fbpx

Probiotics – The Protectors of the Intestine

Probiotics

Probiotics – The Protectors of the Intestine

Our intestine’s flora determines which nutrients are absorbed, and which toxins, allergens, and microbes are eliminated, and thus it is directly related to the overall health status of our organism.

Intestinal health could be termed as optimal digestion, absorption and proper digestion of foods. However, this depends on many factors.

There are more than 500 species and about 3 kilos of bacteria in the intestine, just like a huge chemical factory. These help in food digestion, the separation of Vitamins and Trace elements, they contribute in hormonal regulation, secrete toxins, and produce therapeutic compounds, which maintain the health of your intestine. These are the Probiotics – The Protectors of the Intestine.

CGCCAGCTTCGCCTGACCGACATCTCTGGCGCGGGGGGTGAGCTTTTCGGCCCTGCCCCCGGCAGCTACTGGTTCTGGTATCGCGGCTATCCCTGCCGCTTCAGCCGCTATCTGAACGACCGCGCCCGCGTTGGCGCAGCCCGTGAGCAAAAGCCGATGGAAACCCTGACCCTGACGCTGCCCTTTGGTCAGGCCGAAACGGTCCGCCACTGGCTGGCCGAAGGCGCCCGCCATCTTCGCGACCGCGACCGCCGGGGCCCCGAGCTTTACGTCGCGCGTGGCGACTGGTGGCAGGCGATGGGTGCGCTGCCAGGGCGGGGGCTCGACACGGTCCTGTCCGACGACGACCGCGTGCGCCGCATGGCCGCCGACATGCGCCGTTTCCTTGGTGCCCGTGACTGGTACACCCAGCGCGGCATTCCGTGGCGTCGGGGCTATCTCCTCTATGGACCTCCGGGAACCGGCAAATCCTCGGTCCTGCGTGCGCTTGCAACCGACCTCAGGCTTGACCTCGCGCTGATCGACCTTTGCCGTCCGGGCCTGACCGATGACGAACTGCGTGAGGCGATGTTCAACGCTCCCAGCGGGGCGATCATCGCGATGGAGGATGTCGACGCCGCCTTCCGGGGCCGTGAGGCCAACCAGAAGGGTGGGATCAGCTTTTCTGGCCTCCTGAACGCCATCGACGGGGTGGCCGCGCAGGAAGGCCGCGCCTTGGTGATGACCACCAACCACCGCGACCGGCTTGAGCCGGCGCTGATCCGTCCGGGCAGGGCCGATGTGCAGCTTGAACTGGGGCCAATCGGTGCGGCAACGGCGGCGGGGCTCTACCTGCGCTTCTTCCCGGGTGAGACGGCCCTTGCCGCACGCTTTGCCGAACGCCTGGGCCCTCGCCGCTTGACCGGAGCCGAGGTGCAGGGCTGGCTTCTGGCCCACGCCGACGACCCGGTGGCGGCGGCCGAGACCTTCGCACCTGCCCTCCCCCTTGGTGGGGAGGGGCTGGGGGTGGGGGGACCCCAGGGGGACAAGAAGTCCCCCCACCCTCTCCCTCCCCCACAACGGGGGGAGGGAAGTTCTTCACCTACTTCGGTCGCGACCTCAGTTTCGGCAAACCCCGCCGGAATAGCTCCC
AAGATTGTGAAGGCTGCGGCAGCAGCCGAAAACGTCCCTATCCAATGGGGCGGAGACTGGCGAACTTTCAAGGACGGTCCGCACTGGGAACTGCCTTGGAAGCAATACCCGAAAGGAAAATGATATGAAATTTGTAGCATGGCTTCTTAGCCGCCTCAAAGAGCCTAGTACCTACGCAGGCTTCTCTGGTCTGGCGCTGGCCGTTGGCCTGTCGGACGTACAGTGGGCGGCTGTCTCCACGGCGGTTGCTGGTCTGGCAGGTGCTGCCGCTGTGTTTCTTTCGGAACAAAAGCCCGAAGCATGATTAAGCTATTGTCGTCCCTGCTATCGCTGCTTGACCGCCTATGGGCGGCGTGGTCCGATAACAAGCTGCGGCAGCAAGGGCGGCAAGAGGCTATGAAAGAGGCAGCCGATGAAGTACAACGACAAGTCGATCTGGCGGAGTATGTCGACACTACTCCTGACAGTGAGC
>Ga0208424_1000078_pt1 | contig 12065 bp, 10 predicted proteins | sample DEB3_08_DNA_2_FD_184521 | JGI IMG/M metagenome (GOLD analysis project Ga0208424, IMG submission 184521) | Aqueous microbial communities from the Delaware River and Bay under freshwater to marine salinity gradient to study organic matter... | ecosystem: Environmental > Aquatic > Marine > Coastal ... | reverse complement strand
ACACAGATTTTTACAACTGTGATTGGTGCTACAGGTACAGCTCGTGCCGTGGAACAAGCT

Pathogenic bacteria, such as parasites, yeasts, and bad bacteria on the other hand, can lead to serious health problems.

Many diseases that seem completely irrelevant to the intestine, such as eczema or psoriasis or arthritis, are actually diseases caused due to intestinal problems.

 

And we should not forget the second “brain”

Within the intestine there is a whole neural network. Actually the intestine includes more neurotransmitters than the brain. At the same time, it is connected to the brain, and messages travel back and forth. When these messages change, for any reason, and in any direction from the brain to the intestine or vice versa, our health is disrupted.

But then our body should, through the intestine, get rid of all the toxins produced as metabolic sub-products, as well as from the liver’s toxic waste which is produced during hepatic metabolism.

And, of course, among other things, the intestine should break down all the food we eat into individual elements, separate vitamins and minerals, and make the transfer to and from the bloodstream, so that you can stay healthy.